• Diagnostic diet: Excludes suspected allergenic foods from the diet. Improvement during this diet confirms the allergy to the food.
  • Therapeutic diet: Excludes not only all food allergens but also triggering factors.
  • Expansion of the diet during remission.

In cases of infantile onset, particular attention should be paid to complementary feeding, which should be hypoallergenic. This involves excluding allergenic products and substances such as milk, gluten, sugar, salt, broth, preservatives, artificial colors, and flavors. If the child has gastrointestinal disorders, the first complementary foods should be industrially produced milk-free cereals without sugar and gluten (e.g., buckwheat, rice, and corn). In cases of constipation or excessive body weight in infants, complementary feeding begins with purees made from zucchini, squash, cabbage, and other vegetables. The protein component of the diet includes purees made from rabbit meat, turkey, horse meat, and lamb. Fruit puree consists of green and white apples. Juices are only recommended towards the end of the first year of life.

For general treatment, Desloratadine is recommended, available in syrup form for children over one year old and in tablet form for those aged 12-13 years and older. A short course of glucocorticoids in tablet form is indicated only in cases of severe exacerbation. Corticosteroid creams, gels, and ointments are also recommended for exacerbations and severe forms of the disease. These include hydrocortisone, fluticasone, and others. Zinc pyrithione activated in the form of a 0.2% aerosol, cream, and 1% shampoo is used, taking into account its ability to provoke exacerbations of viral diseases and enhance the effects of the sun.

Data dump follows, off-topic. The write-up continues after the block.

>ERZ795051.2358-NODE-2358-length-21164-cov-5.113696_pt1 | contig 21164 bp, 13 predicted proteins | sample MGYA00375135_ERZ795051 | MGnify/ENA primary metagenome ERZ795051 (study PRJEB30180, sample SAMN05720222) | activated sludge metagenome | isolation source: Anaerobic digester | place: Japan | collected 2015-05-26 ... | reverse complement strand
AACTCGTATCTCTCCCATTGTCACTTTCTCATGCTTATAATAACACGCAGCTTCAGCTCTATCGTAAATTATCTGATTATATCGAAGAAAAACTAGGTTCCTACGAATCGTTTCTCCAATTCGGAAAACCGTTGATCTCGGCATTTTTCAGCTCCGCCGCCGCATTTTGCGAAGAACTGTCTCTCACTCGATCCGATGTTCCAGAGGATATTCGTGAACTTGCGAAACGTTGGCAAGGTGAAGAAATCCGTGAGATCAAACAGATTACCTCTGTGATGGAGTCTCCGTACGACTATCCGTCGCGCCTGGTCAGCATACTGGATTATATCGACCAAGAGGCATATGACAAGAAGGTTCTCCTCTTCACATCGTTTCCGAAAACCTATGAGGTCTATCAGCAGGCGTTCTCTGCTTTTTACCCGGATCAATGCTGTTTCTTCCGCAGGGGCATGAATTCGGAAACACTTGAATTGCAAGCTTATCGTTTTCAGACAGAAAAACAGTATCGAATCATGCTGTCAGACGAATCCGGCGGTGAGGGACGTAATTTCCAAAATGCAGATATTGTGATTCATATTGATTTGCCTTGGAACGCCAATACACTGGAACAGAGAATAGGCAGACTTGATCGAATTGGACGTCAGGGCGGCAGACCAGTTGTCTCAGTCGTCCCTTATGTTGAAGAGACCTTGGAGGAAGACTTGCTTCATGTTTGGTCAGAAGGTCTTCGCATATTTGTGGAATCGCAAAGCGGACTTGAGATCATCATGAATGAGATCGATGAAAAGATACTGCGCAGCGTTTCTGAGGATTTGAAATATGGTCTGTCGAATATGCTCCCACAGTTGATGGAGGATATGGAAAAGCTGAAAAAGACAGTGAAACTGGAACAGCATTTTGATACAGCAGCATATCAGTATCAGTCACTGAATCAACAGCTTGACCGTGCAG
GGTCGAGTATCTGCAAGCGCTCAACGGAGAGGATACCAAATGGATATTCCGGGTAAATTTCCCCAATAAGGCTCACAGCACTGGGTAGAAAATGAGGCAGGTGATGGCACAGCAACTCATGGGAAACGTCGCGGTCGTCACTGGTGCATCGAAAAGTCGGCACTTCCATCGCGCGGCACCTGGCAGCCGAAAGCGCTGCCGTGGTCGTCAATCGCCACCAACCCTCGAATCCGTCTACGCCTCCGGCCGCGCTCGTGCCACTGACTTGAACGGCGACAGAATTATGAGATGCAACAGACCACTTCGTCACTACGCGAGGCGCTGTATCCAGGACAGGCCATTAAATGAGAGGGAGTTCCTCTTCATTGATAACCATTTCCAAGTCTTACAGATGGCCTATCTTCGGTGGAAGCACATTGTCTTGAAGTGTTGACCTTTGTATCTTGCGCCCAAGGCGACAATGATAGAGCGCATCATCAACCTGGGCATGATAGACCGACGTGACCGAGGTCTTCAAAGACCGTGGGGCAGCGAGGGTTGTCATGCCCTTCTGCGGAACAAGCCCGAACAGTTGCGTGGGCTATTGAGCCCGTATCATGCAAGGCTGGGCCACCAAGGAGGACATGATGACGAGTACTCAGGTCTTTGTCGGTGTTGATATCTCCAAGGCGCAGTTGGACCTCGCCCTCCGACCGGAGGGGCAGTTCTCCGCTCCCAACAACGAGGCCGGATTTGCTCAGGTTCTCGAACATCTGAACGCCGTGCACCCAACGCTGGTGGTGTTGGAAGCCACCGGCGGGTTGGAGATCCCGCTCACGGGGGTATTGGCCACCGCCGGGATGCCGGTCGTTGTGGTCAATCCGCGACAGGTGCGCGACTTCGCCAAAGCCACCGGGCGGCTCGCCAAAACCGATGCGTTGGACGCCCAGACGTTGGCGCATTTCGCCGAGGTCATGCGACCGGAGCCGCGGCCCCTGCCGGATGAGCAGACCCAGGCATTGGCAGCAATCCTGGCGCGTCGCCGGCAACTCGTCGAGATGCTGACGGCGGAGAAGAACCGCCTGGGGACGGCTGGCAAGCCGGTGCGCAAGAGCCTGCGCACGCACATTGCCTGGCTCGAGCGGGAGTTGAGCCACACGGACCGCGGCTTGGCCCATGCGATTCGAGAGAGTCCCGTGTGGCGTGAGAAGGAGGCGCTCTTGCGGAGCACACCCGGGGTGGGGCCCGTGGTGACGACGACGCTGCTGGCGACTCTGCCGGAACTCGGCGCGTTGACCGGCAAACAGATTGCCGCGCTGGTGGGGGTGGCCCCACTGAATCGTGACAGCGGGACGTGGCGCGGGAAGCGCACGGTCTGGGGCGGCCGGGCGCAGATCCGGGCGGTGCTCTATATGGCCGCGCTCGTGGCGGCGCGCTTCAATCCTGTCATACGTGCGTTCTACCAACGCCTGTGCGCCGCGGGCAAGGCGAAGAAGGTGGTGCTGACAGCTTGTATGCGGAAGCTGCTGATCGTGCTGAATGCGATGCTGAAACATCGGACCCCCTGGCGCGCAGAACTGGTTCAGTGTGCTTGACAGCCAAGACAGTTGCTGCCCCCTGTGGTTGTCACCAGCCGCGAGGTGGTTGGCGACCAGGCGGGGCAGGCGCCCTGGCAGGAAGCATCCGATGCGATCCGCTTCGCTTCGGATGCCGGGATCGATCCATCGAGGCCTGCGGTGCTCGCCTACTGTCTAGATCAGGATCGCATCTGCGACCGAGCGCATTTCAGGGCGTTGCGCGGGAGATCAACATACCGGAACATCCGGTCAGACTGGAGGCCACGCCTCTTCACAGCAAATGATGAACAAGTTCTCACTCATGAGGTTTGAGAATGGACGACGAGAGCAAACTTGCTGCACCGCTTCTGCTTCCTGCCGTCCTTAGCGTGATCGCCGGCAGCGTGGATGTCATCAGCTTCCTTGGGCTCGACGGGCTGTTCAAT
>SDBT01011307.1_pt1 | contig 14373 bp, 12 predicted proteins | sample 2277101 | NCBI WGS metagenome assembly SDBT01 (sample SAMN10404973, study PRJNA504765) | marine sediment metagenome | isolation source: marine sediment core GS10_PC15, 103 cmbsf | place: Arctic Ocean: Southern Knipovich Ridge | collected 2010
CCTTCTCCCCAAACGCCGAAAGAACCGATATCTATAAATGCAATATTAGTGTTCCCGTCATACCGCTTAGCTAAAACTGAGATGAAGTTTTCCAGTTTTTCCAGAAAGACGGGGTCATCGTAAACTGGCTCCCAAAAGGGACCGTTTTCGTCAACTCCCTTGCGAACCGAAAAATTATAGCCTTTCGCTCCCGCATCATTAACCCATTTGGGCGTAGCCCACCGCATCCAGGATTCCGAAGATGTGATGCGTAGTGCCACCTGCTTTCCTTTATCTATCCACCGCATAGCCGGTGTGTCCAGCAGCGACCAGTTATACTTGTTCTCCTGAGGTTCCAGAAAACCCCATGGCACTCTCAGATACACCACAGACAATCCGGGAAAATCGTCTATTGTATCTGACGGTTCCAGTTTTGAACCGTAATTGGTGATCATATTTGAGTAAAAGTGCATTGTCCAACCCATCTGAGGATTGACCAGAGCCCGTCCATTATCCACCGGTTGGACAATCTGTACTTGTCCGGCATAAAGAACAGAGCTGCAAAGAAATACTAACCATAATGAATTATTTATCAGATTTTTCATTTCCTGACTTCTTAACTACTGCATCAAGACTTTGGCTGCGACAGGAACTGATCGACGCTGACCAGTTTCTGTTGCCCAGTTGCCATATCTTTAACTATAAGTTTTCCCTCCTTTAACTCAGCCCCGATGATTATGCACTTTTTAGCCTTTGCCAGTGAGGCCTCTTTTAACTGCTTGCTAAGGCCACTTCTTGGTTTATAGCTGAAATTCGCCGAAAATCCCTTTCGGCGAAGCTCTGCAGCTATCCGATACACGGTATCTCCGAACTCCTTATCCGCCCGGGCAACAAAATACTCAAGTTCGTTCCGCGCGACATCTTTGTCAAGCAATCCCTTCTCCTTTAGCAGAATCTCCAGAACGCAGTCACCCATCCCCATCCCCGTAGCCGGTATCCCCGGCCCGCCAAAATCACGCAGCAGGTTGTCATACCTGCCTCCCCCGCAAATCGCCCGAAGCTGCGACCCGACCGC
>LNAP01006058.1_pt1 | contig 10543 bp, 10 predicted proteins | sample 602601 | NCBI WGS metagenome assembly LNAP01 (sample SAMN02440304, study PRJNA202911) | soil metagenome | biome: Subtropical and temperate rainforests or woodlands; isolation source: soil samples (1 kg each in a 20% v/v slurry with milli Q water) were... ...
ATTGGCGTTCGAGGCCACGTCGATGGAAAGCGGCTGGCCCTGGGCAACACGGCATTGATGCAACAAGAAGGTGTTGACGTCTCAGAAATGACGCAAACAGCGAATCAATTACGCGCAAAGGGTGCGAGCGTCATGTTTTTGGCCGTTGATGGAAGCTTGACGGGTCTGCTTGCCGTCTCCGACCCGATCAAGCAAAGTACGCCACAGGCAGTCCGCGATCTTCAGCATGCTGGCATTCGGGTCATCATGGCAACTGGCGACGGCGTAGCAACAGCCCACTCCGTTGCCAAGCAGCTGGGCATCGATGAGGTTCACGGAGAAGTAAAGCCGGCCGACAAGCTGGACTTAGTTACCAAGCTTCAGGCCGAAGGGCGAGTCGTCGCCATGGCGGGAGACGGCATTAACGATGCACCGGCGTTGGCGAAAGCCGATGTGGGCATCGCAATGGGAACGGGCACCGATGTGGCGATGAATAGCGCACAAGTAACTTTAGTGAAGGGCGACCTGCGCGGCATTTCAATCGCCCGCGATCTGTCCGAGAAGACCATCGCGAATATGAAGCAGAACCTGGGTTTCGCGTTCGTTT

During hospitalization, infusion therapy is carried out, with intravenous administration of Cyclosporine at an initial dose of 2.5 mg/kg per day. In severe cases, the dose may be increased to 5 mg/kg per day. Once a positive result is achieved, the dosage is gradually reduced until complete cessation. It is recommended to use moisturizing and softening creams such as Locobase Ripa, Liquoid Lipocream, Lipikar, and Dardia lotion.

Living in a warm climate territory (Mediterranean region, desert climate, highlands) for 2-3 years promotes stable remission.


  1. “Atopic Dermatitis: Treatment and Management” – American Academy of Dermatology Association. Available at: https://www.aad//org/public/diseases/eczema/atopic-dermatitis#treatment
  2. “Atopic Dermatitis (Eczema) – Treatment” – Mayo Clinic. Available at: https://www.mayoclinic/org/diseases-conditions/atopic-dermatitis-eczema/diagnosis-treatment/drc-20353279
  3. “Treatment of Atopic Dermatitis (Eczema)” – National Eczema Association. Available at: https://nationaleczema//org/eczema/treatment/